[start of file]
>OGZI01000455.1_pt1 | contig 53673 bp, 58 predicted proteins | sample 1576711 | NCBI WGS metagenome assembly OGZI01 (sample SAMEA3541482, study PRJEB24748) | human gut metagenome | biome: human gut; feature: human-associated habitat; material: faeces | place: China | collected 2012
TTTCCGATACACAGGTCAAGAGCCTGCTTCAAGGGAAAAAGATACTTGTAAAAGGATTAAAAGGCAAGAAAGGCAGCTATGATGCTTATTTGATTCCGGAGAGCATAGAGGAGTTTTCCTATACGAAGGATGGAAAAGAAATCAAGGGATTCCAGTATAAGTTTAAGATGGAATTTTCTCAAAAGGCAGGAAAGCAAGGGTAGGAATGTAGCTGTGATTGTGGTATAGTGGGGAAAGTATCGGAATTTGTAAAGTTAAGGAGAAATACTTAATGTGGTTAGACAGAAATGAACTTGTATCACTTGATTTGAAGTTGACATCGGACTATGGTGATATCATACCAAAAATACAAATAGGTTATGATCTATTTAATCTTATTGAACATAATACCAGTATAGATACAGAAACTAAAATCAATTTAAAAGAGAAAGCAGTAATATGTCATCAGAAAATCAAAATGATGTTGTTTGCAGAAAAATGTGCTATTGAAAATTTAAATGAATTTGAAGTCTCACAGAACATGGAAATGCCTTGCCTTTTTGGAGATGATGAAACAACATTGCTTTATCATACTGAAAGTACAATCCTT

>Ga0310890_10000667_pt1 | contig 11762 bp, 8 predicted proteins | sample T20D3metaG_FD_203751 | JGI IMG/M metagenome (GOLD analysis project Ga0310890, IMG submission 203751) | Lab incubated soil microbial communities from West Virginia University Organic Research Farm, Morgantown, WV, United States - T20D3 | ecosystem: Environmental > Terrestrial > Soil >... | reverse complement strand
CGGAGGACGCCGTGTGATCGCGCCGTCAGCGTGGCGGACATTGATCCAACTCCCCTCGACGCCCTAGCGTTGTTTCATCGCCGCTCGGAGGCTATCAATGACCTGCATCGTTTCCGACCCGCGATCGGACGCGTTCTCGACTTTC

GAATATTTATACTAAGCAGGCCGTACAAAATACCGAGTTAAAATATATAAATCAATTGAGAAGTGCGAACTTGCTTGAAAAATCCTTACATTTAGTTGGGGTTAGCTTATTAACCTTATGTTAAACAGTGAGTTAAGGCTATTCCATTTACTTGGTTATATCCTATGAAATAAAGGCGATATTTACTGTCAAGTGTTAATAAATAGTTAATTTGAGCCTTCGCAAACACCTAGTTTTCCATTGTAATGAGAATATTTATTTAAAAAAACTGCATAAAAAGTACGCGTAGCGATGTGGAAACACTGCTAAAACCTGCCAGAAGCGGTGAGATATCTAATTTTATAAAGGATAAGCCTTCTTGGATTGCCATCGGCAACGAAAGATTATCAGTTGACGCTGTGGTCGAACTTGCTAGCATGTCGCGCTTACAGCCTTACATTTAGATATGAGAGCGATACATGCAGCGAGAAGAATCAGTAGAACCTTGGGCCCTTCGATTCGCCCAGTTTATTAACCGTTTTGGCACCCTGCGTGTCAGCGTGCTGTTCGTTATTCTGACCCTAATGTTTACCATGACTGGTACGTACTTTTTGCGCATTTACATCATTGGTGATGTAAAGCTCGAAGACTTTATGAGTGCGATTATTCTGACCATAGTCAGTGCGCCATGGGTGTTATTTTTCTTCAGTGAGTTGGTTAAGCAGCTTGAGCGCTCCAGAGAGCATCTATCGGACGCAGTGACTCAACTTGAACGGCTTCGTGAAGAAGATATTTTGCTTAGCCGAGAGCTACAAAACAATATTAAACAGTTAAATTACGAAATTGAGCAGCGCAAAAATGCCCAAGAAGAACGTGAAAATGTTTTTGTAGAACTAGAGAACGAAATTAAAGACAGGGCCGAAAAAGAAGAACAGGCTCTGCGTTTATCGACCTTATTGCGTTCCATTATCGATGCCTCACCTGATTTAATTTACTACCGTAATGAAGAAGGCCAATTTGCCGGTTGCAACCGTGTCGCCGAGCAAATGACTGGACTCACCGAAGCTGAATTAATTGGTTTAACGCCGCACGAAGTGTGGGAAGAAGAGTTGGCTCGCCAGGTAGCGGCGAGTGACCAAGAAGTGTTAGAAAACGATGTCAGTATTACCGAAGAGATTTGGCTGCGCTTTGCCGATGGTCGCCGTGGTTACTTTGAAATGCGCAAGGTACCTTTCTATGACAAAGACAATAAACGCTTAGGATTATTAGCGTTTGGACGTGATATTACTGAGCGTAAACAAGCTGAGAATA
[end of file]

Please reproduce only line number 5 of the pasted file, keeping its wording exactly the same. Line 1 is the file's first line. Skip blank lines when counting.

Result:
GAATATTTATACTAAGCAGGCCGTACAAAATACCGAGTTAAAATATATAAATCAATTGAGAAGTGCGAACTTGCTTGAAAAATCCTTACATTTAGTTGGGGTTAGCTTATTAACCTTATGTTAAACAGTGAGTTAAGGCTATTCCATTTACTTGGTTATATCCTATGAAATAAAGGCGATATTTACTGTCAAGTGTTAATAAATAGTTAATTTGAGCCTTCGCAAACACCTAGTTTTCCATTGTAATGAGAATATTTATTTAAAAAAACTGCATAAAAAGTACGCGTAGCGATGTGGAAACACTGCTAAAACCTGCCAGAAGCGGTGAGATATCTAATTTTATAAAGGATAAGCCTTCTTGGATTGCCATCGGCAACGAAAGATTATCAGTTGACGCTGTGGTCGAACTTGCTAGCATGTCGCGCTTACAGCCTTACATTTAGATATGAGAGCGATACATGCAGCGAGAAGAATCAGTAGAACCTTGGGCCCTTCGATTCGCCCAGTTTATTAACCGTTTTGGCACCCTGCGTGTCAGCGTGCTGTTCGTTATTCTGACCCTAATGTTTACCATGACTGGTACGTACTTTTTGCGCATTTACATCATTGGTGATGTAAAGCTCGAAGACTTTATGAGTGCGATTATTCTGACCATAGTCAGTGCGCCATGGGTGTTATTTTTCTTCAGTGAGTTGGTTAAGCAGCTTGAGCGCTCCAGAGAGCATCTATCGGACGCAGTGACTCAACTTGAACGGCTTCGTGAAGAAGATATTTTGCTTAGCCGAGAGCTACAAAACAATATTAAACAGTTAAATTACGAAATTGAGCAGCGCAAAAATGCCCAAGAAGAACGTGAAAATGTTTTTGTAGAACTAGAGAACGAAATTAAAGACAGGGCCGAAAAAGAAGAACAGGCTCTGCGTTTATCGACCTTATTGCGTTCCATTATCGATGCCTCACCTGATTTAATTTACTACCGTAATGAAGAAGGCCAATTTGCCGGTTGCAACCGTGTCGCCGAGCAAATGACTGGACTCACCGAAGCTGAATTAATTGGTTTAACGCCGCACGAAGTGTGGGAAGAAGAGTTGGCTCGCCAGGTAGCGGCGAGTGACCAAGAAGTGTTAGAAAACGATGTCAGTATTACCGAAGAGATTTGGCTGCGCTTTGCCGATGGTCGCCGTGGTTACTTTGAAATGCGCAAGGTACCTTTCTATGACAAAGACAATAAACGCTTAGGATTATTAGCGTTTGGACGTGATATTACTGAGCGTAAACAAGCTGAGAATA